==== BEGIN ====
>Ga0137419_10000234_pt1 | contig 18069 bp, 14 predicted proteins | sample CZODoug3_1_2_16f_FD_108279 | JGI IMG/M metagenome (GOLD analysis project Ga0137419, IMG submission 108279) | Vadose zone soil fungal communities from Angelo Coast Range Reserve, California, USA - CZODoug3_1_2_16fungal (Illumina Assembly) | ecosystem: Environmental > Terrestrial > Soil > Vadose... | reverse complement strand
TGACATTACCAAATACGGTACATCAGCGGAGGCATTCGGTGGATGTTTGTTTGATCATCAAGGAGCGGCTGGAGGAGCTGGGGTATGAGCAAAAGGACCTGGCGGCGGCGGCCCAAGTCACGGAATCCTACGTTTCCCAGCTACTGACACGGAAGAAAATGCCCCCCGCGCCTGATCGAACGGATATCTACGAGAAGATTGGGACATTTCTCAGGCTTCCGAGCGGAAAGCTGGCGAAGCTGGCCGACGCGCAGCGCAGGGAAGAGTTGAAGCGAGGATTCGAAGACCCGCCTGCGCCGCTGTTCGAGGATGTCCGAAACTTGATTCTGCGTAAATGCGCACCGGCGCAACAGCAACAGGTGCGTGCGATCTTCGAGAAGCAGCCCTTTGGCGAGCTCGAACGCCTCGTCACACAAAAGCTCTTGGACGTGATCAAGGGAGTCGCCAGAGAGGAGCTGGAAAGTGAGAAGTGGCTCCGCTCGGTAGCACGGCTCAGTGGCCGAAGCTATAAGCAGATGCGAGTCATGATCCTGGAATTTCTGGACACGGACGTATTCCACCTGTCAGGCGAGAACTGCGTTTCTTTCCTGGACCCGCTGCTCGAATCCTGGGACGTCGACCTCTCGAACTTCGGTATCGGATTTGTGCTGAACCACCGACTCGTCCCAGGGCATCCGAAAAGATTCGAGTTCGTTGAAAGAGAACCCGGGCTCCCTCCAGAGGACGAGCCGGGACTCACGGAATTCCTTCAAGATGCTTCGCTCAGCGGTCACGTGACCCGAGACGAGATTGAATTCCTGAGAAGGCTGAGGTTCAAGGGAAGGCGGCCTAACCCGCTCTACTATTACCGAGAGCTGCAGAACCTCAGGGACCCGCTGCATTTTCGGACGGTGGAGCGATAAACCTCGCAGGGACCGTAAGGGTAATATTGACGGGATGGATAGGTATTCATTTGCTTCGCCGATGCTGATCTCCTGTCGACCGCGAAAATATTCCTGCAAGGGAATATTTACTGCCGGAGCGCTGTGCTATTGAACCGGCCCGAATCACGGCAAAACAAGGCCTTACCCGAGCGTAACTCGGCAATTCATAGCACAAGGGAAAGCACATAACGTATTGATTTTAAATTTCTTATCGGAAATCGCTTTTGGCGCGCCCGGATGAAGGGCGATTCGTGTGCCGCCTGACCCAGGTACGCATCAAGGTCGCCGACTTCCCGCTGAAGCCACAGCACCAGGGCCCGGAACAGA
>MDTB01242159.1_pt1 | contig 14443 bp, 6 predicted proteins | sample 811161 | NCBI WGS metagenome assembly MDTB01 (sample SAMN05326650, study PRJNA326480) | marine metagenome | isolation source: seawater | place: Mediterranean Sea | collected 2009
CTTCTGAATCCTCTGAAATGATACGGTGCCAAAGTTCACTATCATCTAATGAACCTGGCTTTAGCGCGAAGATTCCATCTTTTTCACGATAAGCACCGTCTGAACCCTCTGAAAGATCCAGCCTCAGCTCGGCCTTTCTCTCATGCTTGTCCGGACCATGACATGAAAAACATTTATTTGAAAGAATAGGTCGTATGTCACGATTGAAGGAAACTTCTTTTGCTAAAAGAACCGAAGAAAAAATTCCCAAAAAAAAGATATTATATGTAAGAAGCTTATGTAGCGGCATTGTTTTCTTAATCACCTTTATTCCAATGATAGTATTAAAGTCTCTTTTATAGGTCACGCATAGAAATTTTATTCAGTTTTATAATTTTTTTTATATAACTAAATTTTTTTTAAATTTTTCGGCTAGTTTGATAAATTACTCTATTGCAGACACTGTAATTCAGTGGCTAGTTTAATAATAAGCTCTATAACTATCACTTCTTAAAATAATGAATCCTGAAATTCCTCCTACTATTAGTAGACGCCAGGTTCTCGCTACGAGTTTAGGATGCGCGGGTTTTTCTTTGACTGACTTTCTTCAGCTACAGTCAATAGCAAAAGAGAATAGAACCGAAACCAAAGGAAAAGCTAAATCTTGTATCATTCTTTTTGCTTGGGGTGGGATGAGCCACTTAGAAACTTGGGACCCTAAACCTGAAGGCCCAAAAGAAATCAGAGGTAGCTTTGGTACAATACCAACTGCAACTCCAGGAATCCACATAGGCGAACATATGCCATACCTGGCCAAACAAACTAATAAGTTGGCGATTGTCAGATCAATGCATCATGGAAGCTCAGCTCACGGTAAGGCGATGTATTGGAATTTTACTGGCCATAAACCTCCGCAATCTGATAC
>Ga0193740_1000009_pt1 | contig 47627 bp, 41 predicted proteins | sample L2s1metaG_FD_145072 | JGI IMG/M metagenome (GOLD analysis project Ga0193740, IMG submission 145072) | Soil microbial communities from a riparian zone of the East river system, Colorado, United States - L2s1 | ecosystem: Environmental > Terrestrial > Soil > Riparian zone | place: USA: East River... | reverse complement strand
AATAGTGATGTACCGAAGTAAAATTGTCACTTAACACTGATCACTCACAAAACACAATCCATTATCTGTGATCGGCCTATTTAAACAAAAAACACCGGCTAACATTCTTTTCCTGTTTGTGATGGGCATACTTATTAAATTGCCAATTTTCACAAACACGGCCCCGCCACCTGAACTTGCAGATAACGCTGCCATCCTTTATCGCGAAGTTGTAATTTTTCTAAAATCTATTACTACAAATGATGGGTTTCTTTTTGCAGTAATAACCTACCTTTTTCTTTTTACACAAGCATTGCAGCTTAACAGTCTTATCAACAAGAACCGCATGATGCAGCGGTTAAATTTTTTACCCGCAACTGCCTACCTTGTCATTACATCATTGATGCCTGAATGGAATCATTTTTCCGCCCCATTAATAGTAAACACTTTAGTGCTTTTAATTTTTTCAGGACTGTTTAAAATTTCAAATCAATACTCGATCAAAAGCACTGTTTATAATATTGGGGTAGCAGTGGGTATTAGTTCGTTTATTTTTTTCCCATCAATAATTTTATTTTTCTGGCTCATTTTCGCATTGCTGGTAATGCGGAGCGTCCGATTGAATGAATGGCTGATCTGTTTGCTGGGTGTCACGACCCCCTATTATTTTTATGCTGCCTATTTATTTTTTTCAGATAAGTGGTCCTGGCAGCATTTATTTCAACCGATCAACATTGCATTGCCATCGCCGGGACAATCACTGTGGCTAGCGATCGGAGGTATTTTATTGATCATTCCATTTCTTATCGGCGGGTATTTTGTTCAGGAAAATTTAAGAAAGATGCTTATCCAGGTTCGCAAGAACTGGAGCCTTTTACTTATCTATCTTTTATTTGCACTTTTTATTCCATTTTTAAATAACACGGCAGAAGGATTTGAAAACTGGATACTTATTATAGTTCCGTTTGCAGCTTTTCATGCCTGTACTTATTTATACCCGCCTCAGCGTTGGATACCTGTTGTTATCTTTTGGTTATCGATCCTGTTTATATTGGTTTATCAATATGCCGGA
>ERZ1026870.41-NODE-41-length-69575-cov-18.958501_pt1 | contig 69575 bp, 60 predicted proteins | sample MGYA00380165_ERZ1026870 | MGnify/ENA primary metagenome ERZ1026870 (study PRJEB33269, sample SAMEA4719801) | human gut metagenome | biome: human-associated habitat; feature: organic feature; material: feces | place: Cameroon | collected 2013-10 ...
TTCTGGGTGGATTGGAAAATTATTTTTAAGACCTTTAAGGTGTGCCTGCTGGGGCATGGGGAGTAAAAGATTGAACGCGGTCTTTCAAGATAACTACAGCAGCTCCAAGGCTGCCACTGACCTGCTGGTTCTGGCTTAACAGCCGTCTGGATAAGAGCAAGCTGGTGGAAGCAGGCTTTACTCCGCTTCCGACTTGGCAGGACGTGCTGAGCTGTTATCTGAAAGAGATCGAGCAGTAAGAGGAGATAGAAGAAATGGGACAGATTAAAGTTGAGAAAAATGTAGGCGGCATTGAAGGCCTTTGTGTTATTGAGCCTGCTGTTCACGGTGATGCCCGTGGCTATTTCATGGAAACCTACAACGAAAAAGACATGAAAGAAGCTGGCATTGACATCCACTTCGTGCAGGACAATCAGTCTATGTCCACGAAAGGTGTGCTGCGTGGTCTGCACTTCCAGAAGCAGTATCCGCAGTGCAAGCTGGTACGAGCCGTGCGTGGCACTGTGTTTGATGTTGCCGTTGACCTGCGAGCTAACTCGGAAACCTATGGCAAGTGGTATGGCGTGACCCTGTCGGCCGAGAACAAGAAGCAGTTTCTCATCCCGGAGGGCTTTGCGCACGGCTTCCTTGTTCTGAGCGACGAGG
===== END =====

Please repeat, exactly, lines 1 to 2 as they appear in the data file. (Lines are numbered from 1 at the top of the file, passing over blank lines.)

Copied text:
>Ga0137419_10000234_pt1 | contig 18069 bp, 14 predicted proteins | sample CZODoug3_1_2_16f_FD_108279 | JGI IMG/M metagenome (GOLD analysis project Ga0137419, IMG submission 108279) | Vadose zone soil fungal communities from Angelo Coast Range Reserve, California, USA - CZODoug3_1_2_16fungal (Illumina Assembly) | ecosystem: Environmental > Terrestrial > Soil > Vadose... | reverse complement strand
TGACATTACCAAATACGGTACATCAGCGGAGGCATTCGGTGGATGTTTGTTTGATCATCAAGGAGCGGCTGGAGGAGCTGGGGTATGAGCAAAAGGACCTGGCGGCGGCGGCCCAAGTCACGGAATCCTACGTTTCCCAGCTACTGACACGGAAGAAAATGCCCCCCGCGCCTGATCGAACGGATATCTACGAGAAGATTGGGACATTTCTCAGGCTTCCGAGCGGAAAGCTGGCGAAGCTGGCCGACGCGCAGCGCAGGGAAGAGTTGAAGCGAGGATTCGAAGACCCGCCTGCGCCGCTGTTCGAGGATGTCCGAAACTTGATTCTGCGTAAATGCGCACCGGCGCAACAGCAACAGGTGCGTGCGATCTTCGAGAAGCAGCCCTTTGGCGAGCTCGAACGCCTCGTCACACAAAAGCTCTTGGACGTGATCAAGGGAGTCGCCAGAGAGGAGCTGGAAAGTGAGAAGTGGCTCCGCTCGGTAGCACGGCTCAGTGGCCGAAGCTATAAGCAGATGCGAGTCATGATCCTGGAATTTCTGGACACGGACGTATTCCACCTGTCAGGCGAGAACTGCGTTTCTTTCCTGGACCCGCTGCTCGAATCCTGGGACGTCGACCTCTCGAACTTCGGTATCGGATTTGTGCTGAACCACCGACTCGTCCCAGGGCATCCGAAAAGATTCGAGTTCGTTGAAAGAGAACCCGGGCTCCCTCCAGAGGACGAGCCGGGACTCACGGAATTCCTTCAAGATGCTTCGCTCAGCGGTCACGTGACCCGAGACGAGATTGAATTCCTGAGAAGGCTGAGGTTCAAGGGAAGGCGGCCTAACCCGCTCTACTATTACCGAGAGCTGCAGAACCTCAGGGACCCGCTGCATTTTCGGACGGTGGAGCGATAAACCTCGCAGGGACCGTAAGGGTAATATTGACGGGATGGATAGGTATTCATTTGCTTCGCCGATGCTGATCTCCTGTCGACCGCGAAAATATTCCTGCAAGGGAATATTTACTGCCGGAGCGCTGTGCTATTGAACCGGCCCGAATCACGGCAAAACAAGGCCTTACCCGAGCGTAACTCGGCAATTCATAGCACAAGGGAAAGCACATAACGTATTGATTTTAAATTTCTTATCGGAAATCGCTTTTGGCGCGCCCGGATGAAGGGCGATTCGTGTGCCGCCTGACCCAGGTACGCATCAAGGTCGCCGACTTCCCGCTGAAGCCACAGCACCAGGGCCCGGAACAGA